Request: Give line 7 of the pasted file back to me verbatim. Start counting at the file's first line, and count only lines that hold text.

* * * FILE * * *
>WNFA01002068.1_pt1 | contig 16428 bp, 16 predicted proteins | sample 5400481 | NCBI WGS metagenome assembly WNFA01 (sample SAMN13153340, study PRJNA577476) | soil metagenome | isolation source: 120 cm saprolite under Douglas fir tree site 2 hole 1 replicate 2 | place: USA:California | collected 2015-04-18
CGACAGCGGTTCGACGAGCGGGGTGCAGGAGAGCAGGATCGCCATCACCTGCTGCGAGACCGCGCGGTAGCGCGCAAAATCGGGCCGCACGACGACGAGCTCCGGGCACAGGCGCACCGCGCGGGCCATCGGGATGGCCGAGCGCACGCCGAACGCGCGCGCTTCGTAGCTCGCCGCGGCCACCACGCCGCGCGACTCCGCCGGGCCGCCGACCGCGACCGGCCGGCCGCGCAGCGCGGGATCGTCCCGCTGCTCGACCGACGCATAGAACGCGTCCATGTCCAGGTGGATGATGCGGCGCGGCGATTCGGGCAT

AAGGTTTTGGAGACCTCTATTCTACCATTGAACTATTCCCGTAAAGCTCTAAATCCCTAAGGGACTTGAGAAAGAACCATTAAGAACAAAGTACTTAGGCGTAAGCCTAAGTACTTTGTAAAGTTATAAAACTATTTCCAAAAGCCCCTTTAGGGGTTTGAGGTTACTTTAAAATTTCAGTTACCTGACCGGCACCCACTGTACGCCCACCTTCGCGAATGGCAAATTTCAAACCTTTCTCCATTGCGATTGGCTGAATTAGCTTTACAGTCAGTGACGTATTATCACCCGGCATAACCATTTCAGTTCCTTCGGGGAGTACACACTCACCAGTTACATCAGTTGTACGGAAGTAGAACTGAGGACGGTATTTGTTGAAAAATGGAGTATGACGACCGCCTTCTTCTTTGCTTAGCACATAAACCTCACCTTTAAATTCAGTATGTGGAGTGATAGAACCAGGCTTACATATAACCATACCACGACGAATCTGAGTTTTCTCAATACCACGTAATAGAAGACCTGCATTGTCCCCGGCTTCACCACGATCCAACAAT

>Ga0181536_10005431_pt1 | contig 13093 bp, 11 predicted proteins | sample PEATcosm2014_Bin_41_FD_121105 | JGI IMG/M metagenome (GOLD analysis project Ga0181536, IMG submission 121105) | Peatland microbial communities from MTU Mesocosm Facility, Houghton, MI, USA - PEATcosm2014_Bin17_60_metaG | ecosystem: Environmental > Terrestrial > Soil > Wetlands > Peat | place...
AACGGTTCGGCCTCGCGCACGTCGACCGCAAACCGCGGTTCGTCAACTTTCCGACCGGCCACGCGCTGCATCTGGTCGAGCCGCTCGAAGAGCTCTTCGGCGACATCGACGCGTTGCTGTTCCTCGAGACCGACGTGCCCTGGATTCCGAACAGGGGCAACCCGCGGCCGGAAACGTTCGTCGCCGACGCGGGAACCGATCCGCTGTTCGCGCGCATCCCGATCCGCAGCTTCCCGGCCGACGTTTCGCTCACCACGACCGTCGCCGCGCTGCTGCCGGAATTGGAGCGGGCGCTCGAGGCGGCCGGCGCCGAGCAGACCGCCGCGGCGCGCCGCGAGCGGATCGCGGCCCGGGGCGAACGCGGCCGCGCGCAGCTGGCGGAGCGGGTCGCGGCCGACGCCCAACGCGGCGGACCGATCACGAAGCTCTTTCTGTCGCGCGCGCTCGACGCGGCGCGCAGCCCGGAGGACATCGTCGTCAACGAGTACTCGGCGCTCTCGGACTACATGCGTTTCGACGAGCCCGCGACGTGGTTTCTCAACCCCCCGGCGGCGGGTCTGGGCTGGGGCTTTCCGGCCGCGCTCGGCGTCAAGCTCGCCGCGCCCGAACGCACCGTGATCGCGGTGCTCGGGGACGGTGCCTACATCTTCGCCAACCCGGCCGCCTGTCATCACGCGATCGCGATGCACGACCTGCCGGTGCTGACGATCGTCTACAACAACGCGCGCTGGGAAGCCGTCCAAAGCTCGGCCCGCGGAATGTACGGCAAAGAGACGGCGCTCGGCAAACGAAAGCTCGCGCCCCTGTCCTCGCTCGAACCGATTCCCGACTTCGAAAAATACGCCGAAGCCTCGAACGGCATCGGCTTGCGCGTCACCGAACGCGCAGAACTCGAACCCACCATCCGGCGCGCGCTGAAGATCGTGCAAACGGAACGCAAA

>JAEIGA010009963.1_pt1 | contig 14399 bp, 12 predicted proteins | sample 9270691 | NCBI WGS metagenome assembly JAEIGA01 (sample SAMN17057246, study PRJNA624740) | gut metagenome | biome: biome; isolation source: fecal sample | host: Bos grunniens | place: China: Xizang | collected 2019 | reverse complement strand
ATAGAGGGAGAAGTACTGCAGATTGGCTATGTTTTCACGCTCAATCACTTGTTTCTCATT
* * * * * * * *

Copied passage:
ATAGAGGGAGAAGTACTGCAGATTGGCTATGTTTTCACGCTCAATCACTTGTTTCTCATT